Friday, April 26, 2013
3rd paragraph (revised)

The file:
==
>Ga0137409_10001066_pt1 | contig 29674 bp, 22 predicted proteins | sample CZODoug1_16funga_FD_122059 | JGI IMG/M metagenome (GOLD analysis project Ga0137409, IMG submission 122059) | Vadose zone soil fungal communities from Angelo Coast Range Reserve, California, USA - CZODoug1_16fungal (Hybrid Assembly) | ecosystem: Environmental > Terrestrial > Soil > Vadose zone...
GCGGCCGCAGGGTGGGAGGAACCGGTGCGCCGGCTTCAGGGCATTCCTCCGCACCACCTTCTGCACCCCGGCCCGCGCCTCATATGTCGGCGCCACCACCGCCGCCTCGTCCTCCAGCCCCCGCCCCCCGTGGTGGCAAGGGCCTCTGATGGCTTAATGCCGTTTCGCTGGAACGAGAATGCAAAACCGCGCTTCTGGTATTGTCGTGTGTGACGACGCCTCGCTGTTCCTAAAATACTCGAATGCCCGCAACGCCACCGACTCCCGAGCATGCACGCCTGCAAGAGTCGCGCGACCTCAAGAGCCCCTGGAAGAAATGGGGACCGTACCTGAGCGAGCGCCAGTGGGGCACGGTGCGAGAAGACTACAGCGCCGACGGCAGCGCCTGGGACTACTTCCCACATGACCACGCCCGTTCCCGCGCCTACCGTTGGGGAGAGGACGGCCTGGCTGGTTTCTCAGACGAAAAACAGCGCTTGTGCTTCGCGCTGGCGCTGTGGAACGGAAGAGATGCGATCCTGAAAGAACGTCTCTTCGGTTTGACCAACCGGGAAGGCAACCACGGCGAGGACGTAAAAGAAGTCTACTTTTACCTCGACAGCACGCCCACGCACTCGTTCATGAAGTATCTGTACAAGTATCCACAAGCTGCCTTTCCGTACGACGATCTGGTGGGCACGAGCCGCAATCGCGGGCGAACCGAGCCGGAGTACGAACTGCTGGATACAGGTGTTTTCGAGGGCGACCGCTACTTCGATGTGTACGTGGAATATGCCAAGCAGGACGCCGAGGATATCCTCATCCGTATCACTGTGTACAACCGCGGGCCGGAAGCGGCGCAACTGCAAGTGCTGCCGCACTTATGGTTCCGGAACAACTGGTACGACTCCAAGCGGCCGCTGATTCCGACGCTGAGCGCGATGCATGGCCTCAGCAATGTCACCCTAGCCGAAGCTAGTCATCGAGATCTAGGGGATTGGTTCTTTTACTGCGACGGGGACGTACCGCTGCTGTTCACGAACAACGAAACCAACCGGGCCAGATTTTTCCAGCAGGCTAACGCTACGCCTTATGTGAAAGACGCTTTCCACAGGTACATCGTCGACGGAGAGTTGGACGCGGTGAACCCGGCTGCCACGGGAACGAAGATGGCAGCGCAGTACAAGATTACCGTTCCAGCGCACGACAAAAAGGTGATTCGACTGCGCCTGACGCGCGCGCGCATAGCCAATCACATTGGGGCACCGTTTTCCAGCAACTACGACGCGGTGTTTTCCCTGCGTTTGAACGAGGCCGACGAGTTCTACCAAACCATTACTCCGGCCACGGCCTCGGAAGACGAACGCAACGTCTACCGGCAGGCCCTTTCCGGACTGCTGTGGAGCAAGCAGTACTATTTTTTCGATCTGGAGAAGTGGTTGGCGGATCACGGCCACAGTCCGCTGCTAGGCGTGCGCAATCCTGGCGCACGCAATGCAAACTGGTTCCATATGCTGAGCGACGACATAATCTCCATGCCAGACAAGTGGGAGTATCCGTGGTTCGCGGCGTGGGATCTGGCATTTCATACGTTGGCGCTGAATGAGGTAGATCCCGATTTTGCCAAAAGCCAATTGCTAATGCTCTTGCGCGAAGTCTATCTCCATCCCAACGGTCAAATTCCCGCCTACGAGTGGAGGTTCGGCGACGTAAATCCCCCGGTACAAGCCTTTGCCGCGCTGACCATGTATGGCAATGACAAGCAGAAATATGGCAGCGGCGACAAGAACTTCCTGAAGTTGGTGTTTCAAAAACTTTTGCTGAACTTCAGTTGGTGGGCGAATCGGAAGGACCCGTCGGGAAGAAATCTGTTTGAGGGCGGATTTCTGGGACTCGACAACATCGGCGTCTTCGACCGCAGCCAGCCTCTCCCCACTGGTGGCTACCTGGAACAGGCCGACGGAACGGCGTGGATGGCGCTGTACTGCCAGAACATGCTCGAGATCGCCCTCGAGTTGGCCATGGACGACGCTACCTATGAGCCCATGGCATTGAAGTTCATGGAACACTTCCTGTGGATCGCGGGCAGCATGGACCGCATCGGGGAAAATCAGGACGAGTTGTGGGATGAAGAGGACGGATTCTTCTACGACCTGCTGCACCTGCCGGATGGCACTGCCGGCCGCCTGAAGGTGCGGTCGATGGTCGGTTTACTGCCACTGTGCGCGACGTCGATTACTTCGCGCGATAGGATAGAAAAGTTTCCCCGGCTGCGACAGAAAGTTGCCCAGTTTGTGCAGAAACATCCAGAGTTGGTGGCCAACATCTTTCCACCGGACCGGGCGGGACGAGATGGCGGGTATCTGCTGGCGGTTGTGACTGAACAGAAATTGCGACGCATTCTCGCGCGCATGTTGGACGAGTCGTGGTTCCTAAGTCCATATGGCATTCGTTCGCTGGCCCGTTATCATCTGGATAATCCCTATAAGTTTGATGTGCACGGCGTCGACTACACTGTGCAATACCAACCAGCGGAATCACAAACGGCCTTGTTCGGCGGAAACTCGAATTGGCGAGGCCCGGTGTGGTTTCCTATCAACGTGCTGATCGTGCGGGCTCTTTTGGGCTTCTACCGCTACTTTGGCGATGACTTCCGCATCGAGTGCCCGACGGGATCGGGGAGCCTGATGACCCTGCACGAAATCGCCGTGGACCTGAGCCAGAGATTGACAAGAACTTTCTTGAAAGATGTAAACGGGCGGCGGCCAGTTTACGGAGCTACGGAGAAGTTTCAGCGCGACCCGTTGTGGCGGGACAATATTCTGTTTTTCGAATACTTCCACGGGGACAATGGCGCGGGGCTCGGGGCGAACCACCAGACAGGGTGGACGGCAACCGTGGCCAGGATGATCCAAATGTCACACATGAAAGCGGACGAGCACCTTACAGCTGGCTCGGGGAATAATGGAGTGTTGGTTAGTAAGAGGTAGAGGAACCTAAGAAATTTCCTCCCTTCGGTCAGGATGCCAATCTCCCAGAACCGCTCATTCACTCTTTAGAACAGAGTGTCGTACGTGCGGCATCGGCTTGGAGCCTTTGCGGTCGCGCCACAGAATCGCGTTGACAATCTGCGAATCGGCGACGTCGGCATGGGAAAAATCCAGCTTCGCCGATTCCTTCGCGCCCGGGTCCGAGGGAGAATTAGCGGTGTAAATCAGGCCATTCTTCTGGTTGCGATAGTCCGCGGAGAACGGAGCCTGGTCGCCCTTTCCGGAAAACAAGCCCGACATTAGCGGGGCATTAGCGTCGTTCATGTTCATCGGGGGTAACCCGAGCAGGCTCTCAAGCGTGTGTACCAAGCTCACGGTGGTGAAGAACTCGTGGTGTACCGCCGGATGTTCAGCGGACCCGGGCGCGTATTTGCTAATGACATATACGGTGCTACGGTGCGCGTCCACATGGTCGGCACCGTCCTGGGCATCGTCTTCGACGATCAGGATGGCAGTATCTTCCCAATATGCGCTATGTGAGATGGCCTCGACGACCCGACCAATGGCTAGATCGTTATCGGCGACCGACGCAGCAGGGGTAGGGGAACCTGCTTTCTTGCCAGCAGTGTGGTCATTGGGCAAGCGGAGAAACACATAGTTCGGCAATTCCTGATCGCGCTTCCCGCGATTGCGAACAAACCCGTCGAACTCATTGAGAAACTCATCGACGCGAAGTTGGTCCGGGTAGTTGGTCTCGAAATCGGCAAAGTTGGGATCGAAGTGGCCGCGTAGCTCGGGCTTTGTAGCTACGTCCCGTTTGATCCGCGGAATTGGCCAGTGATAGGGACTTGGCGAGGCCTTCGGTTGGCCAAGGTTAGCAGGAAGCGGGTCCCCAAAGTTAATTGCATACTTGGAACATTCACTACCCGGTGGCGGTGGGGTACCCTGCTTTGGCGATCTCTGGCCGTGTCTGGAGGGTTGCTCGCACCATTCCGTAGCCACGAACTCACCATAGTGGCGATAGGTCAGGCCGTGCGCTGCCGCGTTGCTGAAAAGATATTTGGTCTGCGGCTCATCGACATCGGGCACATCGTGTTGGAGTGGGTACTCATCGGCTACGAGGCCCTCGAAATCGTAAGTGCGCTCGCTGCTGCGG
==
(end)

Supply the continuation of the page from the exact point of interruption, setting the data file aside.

A systematic and more or less “universalist” approach, such as the one that I am proposing here, encourages a skeptical view of exceptionalism in general as well as in its individual manifestations: the recognition of patterns repeated from one discourse to another tends to undermine the entire intellectual project. Since universalism has its own well-known pitfalls, though, my use of it here will be largely heuristic. In other words, I am not proposing a universalist theory of culture, but looking for commonalities among discourses that make claims for particularism. It will not be my concern, either, to debunk or disprove exceptionalist claims one by one, either on empirical or ideological grounds. A historian, for example, might attempt to refute Unamuno’s notions of “casticismo” or “intrahistoria” through empirical research, but the ways in which these concepts invoke typically exceptionalist tropes reveal them to be suspect on their face. By the same token, it is easy to see that certain versions of exceptionalism are politically conservative, but even seemingly progressive narratatives should not escape scrutiny.